Taken Aback: Learn the Meaning of the Useful Idiom “Taken Aback”

The phrase “taken aback” is heard and seen quite frequently in everyday conversations and writing. Here you will find the meaning of this phrase and some information about its origin. You will also find some examples of how to properly use the phrase in conversations/statements and find some other ways to say the phrase, yet still convey the same meaning.

Taken Aback

Taken Aback Meaning

The phrase “taken aback” means that you are amazed or surprised by a situation and don’t know how to properly react to it.

Origin of this idiomatic expression

The phrase “taken aback” is a combination of two words. Aback was once two separate words that were merged into two to mean a backward movement. The first appearance of this phrase was in 1697 in a London newspaper and was used to describe the sails of a ship as they caught the wind. Over the years, the definition above has been adopted and the only time the word aback is used is when stating this phrase.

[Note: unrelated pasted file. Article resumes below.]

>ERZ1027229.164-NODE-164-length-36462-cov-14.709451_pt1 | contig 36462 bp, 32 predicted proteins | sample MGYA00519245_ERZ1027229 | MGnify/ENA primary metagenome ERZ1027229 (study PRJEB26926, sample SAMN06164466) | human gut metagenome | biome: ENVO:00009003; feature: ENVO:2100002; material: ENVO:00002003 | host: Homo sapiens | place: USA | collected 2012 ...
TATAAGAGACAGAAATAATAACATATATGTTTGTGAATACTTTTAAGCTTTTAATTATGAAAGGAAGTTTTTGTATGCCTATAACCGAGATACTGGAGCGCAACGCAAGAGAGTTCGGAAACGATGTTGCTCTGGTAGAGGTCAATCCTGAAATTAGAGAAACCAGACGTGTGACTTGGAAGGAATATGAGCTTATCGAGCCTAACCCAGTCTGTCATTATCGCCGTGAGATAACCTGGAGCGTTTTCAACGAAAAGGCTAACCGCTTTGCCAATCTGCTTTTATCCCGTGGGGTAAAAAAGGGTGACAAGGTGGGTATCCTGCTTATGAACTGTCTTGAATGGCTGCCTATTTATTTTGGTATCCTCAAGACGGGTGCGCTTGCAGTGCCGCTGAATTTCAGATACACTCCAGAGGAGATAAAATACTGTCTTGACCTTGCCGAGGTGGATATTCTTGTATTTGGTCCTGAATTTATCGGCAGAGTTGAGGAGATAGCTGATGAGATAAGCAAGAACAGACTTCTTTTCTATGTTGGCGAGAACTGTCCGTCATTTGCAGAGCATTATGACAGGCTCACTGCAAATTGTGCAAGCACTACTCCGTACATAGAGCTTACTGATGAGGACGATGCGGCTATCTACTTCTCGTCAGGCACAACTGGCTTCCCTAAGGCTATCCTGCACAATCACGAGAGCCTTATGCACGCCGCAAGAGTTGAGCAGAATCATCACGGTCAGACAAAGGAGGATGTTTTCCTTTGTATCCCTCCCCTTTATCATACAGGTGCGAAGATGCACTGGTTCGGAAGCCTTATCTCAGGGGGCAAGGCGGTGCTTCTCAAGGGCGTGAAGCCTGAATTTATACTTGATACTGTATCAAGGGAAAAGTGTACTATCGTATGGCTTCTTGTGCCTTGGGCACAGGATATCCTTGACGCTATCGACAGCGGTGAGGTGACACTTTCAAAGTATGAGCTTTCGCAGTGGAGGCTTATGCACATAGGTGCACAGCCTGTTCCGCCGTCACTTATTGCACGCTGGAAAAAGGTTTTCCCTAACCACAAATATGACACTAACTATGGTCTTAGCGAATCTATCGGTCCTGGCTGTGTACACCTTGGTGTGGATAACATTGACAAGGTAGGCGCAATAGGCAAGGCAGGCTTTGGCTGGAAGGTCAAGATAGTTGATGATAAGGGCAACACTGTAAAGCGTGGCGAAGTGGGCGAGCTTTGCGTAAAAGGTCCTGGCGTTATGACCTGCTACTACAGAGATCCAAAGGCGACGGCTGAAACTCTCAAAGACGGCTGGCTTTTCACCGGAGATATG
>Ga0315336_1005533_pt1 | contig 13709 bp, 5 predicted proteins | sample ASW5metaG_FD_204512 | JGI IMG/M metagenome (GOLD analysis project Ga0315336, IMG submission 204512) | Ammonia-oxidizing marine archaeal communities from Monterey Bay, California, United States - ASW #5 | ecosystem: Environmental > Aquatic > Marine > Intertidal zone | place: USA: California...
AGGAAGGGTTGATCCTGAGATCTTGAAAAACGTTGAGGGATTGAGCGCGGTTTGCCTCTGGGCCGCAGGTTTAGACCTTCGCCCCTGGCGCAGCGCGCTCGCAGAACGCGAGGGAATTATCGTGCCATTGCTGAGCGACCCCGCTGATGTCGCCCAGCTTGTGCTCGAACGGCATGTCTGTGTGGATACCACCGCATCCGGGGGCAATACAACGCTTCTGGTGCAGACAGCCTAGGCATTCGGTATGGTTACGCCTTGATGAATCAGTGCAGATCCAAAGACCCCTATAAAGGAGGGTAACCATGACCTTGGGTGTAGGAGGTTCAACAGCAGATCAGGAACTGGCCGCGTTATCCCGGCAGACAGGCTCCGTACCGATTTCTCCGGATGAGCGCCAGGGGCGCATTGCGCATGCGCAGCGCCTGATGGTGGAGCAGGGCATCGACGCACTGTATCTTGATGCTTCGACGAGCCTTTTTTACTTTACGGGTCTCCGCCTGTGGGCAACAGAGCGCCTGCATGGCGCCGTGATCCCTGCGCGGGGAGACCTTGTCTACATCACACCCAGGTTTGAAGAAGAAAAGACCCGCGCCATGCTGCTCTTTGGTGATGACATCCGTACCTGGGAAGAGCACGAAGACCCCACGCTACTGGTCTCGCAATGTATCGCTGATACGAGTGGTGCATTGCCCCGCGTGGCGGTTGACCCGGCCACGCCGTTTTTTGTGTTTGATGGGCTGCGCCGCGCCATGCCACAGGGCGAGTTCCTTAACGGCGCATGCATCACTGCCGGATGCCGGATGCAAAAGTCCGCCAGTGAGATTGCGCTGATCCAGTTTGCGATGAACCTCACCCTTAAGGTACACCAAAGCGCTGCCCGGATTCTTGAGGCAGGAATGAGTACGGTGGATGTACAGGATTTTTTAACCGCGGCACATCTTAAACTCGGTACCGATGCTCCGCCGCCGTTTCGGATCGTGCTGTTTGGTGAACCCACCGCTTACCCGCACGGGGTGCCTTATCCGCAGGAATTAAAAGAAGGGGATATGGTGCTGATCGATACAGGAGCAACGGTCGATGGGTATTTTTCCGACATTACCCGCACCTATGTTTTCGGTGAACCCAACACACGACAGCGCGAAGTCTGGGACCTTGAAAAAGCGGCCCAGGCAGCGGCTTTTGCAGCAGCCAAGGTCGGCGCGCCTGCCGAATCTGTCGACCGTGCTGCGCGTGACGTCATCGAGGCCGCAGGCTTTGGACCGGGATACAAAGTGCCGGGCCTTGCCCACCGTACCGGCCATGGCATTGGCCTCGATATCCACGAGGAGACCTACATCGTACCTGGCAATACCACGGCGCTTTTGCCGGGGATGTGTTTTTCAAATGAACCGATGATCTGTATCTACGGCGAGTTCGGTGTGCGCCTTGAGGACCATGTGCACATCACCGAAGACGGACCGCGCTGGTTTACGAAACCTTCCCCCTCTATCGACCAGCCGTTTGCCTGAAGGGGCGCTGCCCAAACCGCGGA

“Taken Aback” Examples

Examples in Statements

A statement by a celebrity when being interviewed at a charity event about the donation of another celebrity.

  • “I was taken aback by his degree of generosity. He is a very kind man.”

A statement made by a high school football coach when being interviewed a few days after a big game.

  • “I am taken aback by the generous outpouring of love from our school and our community for our quarterback who was injured during the game on Friday night.”

Examples in Conversation

A conversation between a woman and a homeless woman on the street.

  • Homeless woman: Do you have a bit of change to spare? I have not eaten in a few days.
  • Woman: (Handing her money) I’ll tell you what. You come with me and I will buy you a nice hot meal and find you a warm place to stay for the night.
  • Homeless woman: Wow! I am taken aback by your kindness and generosity. Thank you so much!

More interesting examples:

  • I was taken aback by the news of his death.
  • He was taken aback by the new demands of the job.
  • I was taken aback, but deep down I wasn’t totally surprised.
  • Don’t be taken aback by my comments. I’m sorry for that.
  • Guys in the class will generally be taken aback, and ask me how I know this.
  • I was taken aback by what I saw.
  • Jenny was taken aback by some of the portraits.

Other Ways to Say “Taken Aback”

There are many ways that the idiomatic saying “taken aback” can be said in order to convey the same meaning. Some of the other things you could say include:

  • Amazed
  • In awe
  • Surprised
  • Shocked
  • Disconcerted

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Last Updated on March 19, 2020

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